A Commentary on the Genre and Its History
*Note: we will be using the words ‘movement’ and ‘genre’ interchangeably within our discussions of Riot Grrrl, given the applicability of both terms to the topic*
It is impossible to define an enigma, and Riot Grrrl is no exception. That considered, the genre flat out refuses to succumb to mainstream definitions in the first place; those who have tried have generally failed to encompass precisely what Riot Grrrl entails. Is it a musical style? A feminist movement? A doctrine? Just another branch of DIY punk? Riot Grrrl is arguably all of these and none of them at the same time. The best explanations we have encountered have come from the participants themselves, notably one by Mimi Nguyen, arguing that,
“beyond a distinctive musical styling, Riot Grrrl was an informal pedagogical project, a kind of punk rock teaching machine that existed in and sometimes replaced the classroom as the most meaningful context for the transmission and production of knowledge among its body of participants” (Feigenbaum, 132).
Three significant characteristics can be taken from this definition: Riot Grrrl entails a community focused on production, a set of ideals, and a means of transmission. In this case, the musical manifestations of Riot Grrrl’s principles were but one part (albeit a significant part) of its repertoire of ideological exchange.
The idea that Riot Grrrl exists well beyond the scope of a musical genre makes it incredibly difficult to discern precisely how and why the music played such an important role in the movement. More common definitions, such as those found on Wikipedia (“an underground feminist hardcore punk movement”) and Grovemusic.com (“an American feminist initiative which developed out of the underground indie music communities of Olympia, Washington, and Washington, DC”) are similar in that they acknowledge Riot Grrrl as both a distinct musical style and a feminist enterprise. However, they fail to explain the dynamic within which feminism and punk, politics and culture, are utilized to negotiate female experiences within everyday life and in the mosh pit.
Other definitions, such as the one found in the Continuum Encyclopedia of Popular Music of the World, use a far more holistic approach, acknowledging the musical context within which Riot Grrrl operates, as well as defining it as “a musical style characterized broadly by a punk-inspired indie rock sound and an initiative of feminist action”, but also asserting that Riot Grrrl’s purpose was to “encourage involvement and to enable participants to interpret the idea flexibly… the concept was intentionally fluid and those involved shunned requests to offer an authoritative definition of Riot Grrrl which might ossify or curtail interpretive possibilities.”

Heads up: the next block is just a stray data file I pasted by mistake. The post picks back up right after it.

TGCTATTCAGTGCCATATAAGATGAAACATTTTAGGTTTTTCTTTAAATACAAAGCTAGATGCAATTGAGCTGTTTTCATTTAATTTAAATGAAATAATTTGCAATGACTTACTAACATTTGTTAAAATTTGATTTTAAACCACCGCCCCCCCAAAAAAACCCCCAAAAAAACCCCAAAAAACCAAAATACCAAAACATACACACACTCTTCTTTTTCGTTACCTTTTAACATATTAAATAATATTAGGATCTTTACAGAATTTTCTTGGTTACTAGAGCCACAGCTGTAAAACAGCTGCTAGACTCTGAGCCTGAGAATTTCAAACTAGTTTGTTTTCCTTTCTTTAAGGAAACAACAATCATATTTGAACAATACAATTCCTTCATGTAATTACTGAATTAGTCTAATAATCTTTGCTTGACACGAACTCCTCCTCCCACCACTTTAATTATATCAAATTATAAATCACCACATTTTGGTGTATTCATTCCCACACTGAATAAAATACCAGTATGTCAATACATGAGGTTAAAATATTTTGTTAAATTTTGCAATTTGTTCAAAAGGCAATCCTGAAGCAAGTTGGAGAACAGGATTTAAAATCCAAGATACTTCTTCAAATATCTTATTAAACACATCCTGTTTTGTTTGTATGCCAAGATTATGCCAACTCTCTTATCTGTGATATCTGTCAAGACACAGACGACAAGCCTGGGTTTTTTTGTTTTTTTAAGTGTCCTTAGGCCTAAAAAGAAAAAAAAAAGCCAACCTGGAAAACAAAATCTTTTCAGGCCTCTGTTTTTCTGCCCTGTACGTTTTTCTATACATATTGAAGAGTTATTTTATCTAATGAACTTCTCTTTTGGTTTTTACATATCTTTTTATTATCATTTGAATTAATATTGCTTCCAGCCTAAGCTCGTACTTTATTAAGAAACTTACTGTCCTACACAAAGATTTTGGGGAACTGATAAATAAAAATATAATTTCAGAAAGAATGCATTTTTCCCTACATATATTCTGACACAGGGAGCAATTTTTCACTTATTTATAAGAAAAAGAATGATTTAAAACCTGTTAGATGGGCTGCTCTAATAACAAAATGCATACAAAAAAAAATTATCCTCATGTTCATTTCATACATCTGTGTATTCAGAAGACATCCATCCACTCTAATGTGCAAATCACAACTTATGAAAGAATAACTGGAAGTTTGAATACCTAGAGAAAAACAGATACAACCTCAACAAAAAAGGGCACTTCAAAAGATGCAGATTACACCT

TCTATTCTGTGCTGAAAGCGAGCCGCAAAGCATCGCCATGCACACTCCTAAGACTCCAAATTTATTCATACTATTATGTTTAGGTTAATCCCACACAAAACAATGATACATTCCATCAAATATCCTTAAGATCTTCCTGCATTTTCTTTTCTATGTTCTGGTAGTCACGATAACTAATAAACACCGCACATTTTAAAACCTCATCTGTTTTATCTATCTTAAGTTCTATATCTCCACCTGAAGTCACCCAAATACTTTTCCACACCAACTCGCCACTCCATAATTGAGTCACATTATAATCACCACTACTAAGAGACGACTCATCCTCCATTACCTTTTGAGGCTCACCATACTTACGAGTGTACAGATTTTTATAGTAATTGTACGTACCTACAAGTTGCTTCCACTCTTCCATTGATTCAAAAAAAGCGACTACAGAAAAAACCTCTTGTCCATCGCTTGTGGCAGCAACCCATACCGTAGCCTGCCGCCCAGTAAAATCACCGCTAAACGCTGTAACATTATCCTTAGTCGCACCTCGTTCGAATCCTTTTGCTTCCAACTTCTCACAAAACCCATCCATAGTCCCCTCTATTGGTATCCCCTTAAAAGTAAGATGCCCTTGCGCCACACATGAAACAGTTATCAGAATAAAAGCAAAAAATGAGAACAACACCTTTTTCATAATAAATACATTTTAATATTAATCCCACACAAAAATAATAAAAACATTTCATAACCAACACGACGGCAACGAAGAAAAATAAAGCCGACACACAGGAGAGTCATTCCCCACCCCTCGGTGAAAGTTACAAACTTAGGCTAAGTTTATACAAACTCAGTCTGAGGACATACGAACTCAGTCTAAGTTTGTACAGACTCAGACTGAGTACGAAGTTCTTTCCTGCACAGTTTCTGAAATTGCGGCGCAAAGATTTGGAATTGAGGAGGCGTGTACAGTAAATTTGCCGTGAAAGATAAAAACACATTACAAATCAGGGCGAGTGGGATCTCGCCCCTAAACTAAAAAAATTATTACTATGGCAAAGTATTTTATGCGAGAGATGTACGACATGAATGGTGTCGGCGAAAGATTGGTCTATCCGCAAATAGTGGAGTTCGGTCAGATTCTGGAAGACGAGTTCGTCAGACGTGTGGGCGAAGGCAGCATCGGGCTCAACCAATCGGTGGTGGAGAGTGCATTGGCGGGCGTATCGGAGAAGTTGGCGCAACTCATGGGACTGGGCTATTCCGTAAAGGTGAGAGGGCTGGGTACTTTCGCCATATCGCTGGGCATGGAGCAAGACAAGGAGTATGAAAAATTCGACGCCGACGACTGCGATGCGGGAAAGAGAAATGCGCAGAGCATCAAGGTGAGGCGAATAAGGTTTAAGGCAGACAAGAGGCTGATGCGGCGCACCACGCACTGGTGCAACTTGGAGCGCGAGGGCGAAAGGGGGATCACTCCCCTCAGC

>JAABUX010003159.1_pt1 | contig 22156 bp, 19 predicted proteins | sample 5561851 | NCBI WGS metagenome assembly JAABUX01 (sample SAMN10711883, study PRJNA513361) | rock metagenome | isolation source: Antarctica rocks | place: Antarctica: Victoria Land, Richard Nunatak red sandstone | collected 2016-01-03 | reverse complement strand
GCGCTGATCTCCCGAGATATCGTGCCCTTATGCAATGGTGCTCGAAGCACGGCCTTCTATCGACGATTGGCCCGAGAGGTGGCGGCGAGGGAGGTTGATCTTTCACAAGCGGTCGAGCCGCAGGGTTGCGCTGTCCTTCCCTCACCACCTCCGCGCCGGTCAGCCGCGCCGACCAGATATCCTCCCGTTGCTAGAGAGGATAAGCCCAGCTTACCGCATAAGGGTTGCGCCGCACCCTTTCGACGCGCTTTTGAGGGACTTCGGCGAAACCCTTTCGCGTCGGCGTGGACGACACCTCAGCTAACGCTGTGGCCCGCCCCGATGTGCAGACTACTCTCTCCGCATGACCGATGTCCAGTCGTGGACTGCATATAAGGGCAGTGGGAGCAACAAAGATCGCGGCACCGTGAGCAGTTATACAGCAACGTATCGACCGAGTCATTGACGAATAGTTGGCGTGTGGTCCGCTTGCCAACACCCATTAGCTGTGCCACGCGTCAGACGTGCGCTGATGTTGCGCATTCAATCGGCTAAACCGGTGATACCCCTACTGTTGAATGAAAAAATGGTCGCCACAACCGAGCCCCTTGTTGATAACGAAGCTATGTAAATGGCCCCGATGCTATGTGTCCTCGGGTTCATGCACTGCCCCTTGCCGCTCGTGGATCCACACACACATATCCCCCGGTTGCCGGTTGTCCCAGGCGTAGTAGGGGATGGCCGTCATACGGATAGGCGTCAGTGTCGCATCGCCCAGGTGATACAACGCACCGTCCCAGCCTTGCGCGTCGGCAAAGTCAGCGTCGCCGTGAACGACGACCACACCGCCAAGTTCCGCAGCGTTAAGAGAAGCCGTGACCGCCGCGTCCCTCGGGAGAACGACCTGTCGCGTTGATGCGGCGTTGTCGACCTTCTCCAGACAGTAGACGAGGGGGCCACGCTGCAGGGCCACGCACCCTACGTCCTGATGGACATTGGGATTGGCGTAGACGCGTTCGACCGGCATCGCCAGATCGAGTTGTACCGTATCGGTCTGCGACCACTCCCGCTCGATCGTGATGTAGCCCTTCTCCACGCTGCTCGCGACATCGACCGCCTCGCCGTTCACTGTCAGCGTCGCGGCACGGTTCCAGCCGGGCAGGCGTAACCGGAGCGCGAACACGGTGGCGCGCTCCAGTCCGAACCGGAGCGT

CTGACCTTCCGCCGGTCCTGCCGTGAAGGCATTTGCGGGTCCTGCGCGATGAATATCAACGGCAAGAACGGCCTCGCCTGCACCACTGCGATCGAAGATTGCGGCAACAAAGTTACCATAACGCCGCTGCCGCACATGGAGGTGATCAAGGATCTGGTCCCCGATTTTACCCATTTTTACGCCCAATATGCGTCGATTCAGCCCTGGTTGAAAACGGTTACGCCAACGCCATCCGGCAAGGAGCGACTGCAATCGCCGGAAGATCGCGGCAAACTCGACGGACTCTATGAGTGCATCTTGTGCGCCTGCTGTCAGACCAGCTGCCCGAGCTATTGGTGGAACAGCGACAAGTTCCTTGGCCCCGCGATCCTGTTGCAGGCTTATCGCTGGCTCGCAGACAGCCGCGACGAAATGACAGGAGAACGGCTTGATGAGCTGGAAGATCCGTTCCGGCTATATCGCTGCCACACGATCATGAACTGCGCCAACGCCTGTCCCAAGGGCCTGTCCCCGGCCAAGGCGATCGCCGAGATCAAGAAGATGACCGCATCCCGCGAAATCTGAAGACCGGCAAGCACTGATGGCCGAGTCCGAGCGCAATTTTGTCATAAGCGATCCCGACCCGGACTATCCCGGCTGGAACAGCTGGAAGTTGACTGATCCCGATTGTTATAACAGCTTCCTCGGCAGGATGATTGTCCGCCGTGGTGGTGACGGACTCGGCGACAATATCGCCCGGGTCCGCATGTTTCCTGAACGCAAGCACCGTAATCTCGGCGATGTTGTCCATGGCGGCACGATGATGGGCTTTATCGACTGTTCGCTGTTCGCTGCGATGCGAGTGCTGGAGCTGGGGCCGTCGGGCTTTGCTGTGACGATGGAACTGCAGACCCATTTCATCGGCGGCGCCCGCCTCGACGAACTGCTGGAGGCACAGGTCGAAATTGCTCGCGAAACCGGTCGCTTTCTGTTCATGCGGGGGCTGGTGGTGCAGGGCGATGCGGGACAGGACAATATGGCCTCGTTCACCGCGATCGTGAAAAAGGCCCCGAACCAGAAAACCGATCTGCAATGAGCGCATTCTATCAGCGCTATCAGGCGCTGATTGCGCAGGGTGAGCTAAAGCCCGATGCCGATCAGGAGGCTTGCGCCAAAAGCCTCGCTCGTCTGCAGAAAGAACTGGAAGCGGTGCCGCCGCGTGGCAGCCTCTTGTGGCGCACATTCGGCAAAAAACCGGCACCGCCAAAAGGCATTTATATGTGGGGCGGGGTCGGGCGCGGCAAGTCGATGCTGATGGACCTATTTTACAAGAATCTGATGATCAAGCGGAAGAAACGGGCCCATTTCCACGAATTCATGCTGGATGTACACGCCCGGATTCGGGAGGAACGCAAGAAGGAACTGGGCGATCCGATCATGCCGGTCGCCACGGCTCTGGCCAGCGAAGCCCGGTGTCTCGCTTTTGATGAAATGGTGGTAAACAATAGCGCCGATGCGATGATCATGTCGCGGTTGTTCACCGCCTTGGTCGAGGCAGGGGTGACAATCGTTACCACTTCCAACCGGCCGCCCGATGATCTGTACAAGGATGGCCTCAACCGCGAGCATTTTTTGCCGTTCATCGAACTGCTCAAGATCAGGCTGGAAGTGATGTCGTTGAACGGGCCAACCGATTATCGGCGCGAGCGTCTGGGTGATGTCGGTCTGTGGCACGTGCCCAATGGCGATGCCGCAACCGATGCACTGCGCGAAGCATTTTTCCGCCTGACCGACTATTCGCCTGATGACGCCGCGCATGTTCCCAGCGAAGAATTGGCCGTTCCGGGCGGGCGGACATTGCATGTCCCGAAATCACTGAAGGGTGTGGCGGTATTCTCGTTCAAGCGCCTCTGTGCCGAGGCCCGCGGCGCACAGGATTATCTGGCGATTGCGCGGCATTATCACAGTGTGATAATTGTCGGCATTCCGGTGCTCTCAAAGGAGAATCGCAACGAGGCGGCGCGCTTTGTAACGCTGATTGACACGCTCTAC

“Resistance is everywhere, it always has been and always will be. Just because someone is not resisting in the same way you are (being a vegan, an ‘out’ lesbian, a political organizer) does not mean they are not resisting. Being told you are a worthless piece of shit and not believing it is a form of resistance.” (Bikini Kill’s Kathleen Hannah, quoted in Garrison, p. 146-147)
“This is the revolution. I don’t understand the revolution. I can’t lay it all out in black and white and tell you what is revolutionary and what is not. The punk scene is a revolution, but not in and of itself. Feminism is a revolution; it is solidarity as well as critique and confrontation… It’s mine, but it doesn’t belong to me .” (Nomy Lamm, quoted in Garrison, p.159)
This leads us to another essential facet of Riot Grrrl: its inherent fluidity and subjectivity. In acknowledging the distinct life experiences of its participants, Riot Grrrl leaves its meanings open to interpretation and presents itself merely as a framework for navigating individual experiences. The movement’s politics were not about fitting a particular mould of feminism or revolution, but instead were concerned with expanding the possibilities of revolution within and across individual communities; Riot Grrrl focused on ensuring the possibility of collective action throughout countless worldviews, experiences, and methods of action (Garrison, 160).
As a consequence, one of Riot Grrrl’s most defining characteristics was one of its biggest challenges. The risk of mainstream media appropriating and recontextualizing meanings was a significant issue, and is often credited as what led to the dispersion of the movement. The discrediting and erasure of young feminists from the political landscape are what Jennifer Pozner calls the “false feminist death syndrome” (Feigenbaum, 133). The rapid rise and fall of the movement between 1990 and its canonical ‘death’ in 1995 speaks to the media’s immense power over framing and focusing more on the spectacle than the political significance of issues.
Having established the framework within which the movement operates (our tentative “definition”, per say), it makes sense to take a closer look into the evolution of the genre, beginning with its influences and concluding with its impact on present-day feminist politics and music.
The inception of the transatlantic punk scene in the 1970’s marks the involvement of women in both the music and the subculture, and many female performers such as Joan Jett and Patti Smith are credited as forerunners of the punk feminist scene (although women ranging from artists to authors such as Kathy Acker have also been labelled as early riot grrrls) (Feigenbaum, 135). However, it was not until the 1990’s rise of Riot Grrrl subculture that punk culture and feminist schools of thought were truly brought together as a definite movement in reaction to the violence, heteronormativity and hypermasculinity of the earlier punk scene.